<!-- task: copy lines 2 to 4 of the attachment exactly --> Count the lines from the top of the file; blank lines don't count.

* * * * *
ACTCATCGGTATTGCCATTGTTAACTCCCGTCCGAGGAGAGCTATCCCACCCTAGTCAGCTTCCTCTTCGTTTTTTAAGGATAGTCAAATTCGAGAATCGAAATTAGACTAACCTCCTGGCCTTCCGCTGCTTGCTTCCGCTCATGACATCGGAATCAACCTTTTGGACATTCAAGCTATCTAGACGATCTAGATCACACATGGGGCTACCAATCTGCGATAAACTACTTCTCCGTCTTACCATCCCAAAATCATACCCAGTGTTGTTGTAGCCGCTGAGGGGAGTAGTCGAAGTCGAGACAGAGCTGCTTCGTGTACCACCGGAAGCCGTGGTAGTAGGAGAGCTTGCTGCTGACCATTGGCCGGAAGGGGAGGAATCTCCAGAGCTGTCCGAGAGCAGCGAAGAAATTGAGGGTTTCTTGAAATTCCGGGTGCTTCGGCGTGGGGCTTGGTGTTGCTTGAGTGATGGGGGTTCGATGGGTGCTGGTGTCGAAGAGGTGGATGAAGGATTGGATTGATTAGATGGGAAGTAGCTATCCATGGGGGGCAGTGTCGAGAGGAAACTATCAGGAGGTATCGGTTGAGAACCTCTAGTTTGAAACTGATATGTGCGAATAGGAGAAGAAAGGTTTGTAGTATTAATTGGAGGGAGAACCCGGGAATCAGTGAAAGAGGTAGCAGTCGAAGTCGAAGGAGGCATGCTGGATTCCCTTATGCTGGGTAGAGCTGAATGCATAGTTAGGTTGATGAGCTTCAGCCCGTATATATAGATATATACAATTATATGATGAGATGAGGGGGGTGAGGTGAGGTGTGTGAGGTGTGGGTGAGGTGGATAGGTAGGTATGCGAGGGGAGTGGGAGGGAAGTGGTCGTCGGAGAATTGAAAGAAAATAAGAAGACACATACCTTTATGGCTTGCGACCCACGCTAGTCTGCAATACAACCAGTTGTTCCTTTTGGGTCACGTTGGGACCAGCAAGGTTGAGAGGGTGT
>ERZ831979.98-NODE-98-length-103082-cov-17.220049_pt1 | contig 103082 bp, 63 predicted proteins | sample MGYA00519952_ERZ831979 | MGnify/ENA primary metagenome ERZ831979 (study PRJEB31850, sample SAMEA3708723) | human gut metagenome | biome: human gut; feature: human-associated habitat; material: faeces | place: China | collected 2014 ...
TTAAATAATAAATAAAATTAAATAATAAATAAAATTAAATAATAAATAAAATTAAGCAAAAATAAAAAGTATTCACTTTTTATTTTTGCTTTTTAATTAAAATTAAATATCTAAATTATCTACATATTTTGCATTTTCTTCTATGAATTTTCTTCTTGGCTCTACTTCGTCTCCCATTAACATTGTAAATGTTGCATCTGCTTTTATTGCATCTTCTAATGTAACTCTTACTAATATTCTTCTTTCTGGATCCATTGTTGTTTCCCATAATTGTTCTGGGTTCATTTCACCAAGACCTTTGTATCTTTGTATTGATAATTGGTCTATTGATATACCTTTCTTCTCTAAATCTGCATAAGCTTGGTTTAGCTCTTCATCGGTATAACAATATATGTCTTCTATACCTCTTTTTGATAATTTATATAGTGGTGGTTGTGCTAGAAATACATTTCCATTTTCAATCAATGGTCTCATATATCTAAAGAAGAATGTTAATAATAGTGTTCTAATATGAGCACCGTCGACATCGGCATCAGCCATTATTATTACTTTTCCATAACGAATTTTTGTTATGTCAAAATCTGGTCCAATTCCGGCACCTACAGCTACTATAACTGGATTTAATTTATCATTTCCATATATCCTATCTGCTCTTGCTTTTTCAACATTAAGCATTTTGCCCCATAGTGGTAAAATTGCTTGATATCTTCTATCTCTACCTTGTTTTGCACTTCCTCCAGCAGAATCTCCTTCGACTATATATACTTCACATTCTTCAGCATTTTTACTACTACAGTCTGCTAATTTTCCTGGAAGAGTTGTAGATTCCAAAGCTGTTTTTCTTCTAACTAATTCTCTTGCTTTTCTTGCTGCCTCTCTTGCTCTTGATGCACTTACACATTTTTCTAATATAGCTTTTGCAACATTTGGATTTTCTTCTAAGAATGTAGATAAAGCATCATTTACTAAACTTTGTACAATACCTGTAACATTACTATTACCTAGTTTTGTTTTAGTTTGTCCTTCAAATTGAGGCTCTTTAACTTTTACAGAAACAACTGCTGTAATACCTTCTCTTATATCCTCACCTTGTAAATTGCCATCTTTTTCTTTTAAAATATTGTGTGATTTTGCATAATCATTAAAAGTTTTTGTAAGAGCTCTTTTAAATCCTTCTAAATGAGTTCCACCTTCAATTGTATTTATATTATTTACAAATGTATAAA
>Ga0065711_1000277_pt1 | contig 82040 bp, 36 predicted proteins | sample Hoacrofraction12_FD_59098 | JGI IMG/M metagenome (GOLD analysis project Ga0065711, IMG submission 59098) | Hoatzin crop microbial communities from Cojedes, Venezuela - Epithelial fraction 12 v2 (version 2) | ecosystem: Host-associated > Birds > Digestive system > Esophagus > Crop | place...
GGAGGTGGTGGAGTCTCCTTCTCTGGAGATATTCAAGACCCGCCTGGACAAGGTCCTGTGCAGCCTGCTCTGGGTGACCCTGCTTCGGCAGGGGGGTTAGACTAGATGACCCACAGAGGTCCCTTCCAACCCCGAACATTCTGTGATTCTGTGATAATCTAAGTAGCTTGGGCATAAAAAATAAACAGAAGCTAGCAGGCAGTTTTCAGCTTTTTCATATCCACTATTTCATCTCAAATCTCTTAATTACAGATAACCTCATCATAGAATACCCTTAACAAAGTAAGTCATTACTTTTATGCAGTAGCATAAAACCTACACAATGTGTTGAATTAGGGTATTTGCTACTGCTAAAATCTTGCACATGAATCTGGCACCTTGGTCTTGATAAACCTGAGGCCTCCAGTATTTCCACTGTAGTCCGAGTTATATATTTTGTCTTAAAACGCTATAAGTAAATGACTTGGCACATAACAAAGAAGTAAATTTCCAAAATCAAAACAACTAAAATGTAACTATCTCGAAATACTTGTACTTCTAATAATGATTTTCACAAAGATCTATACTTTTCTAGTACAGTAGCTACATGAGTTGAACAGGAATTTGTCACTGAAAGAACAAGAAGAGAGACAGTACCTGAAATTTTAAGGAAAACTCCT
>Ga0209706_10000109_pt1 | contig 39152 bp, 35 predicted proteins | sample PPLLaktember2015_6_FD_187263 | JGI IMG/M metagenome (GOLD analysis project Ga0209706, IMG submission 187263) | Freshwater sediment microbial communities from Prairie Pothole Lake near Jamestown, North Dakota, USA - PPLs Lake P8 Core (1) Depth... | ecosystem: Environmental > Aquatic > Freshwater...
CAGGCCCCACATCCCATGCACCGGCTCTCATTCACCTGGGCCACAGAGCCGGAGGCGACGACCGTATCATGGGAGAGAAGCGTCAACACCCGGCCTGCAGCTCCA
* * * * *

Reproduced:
>ERZ831979.98-NODE-98-length-103082-cov-17.220049_pt1 | contig 103082 bp, 63 predicted proteins | sample MGYA00519952_ERZ831979 | MGnify/ENA primary metagenome ERZ831979 (study PRJEB31850, sample SAMEA3708723) | human gut metagenome | biome: human gut; feature: human-associated habitat; material: faeces | place: China | collected 2014 ...
TTAAATAATAAATAAAATTAAATAATAAATAAAATTAAATAATAAATAAAATTAAGCAAAAATAAAAAGTATTCACTTTTTATTTTTGCTTTTTAATTAAAATTAAATATCTAAATTATCTACATATTTTGCATTTTCTTCTATGAATTTTCTTCTTGGCTCTACTTCGTCTCCCATTAACATTGTAAATGTTGCATCTGCTTTTATTGCATCTTCTAATGTAACTCTTACTAATATTCTTCTTTCTGGATCCATTGTTGTTTCCCATAATTGTTCTGGGTTCATTTCACCAAGACCTTTGTATCTTTGTATTGATAATTGGTCTATTGATATACCTTTCTTCTCTAAATCTGCATAAGCTTGGTTTAGCTCTTCATCGGTATAACAATATATGTCTTCTATACCTCTTTTTGATAATTTATATAGTGGTGGTTGTGCTAGAAATACATTTCCATTTTCAATCAATGGTCTCATATATCTAAAGAAGAATGTTAATAATAGTGTTCTAATATGAGCACCGTCGACATCGGCATCAGCCATTATTATTACTTTTCCATAACGAATTTTTGTTATGTCAAAATCTGGTCCAATTCCGGCACCTACAGCTACTATAACTGGATTTAATTTATCATTTCCATATATCCTATCTGCTCTTGCTTTTTCAACATTAAGCATTTTGCCCCATAGTGGTAAAATTGCTTGATATCTTCTATCTCTACCTTGTTTTGCACTTCCTCCAGCAGAATCTCCTTCGACTATATATACTTCACATTCTTCAGCATTTTTACTACTACAGTCTGCTAATTTTCCTGGAAGAGTTGTAGATTCCAAAGCTGTTTTTCTTCTAACTAATTCTCTTGCTTTTCTTGCTGCCTCTCTTGCTCTTGATGCACTTACACATTTTTCTAATATAGCTTTTGCAACATTTGGATTTTCTTCTAAGAATGTAGATAAAGCATCATTTACTAAACTTTGTACAATACCTGTAACATTACTATTACCTAGTTTTGTTTTAGTTTGTCCTTCAAATTGAGGCTCTTTAACTTTTACAGAAACAACTGCTGTAATACCTTCTCTTATATCCTCACCTTGTAAATTGCCATCTTTTTCTTTTAAAATATTGTGTGATTTTGCATAATCATTAAAAGTTTTTGTAAGAGCTCTTTTAAATCCTTCTAAATGAGTTCCACCTTCAATTGTATTTATATTATTTACAAATGTATAAA
>Ga0065711_1000277_pt1 | contig 82040 bp, 36 predicted proteins | sample Hoacrofraction12_FD_59098 | JGI IMG/M metagenome (GOLD analysis project Ga0065711, IMG submission 59098) | Hoatzin crop microbial communities from Cojedes, Venezuela - Epithelial fraction 12 v2 (version 2) | ecosystem: Host-associated > Birds > Digestive system > Esophagus > Crop | place...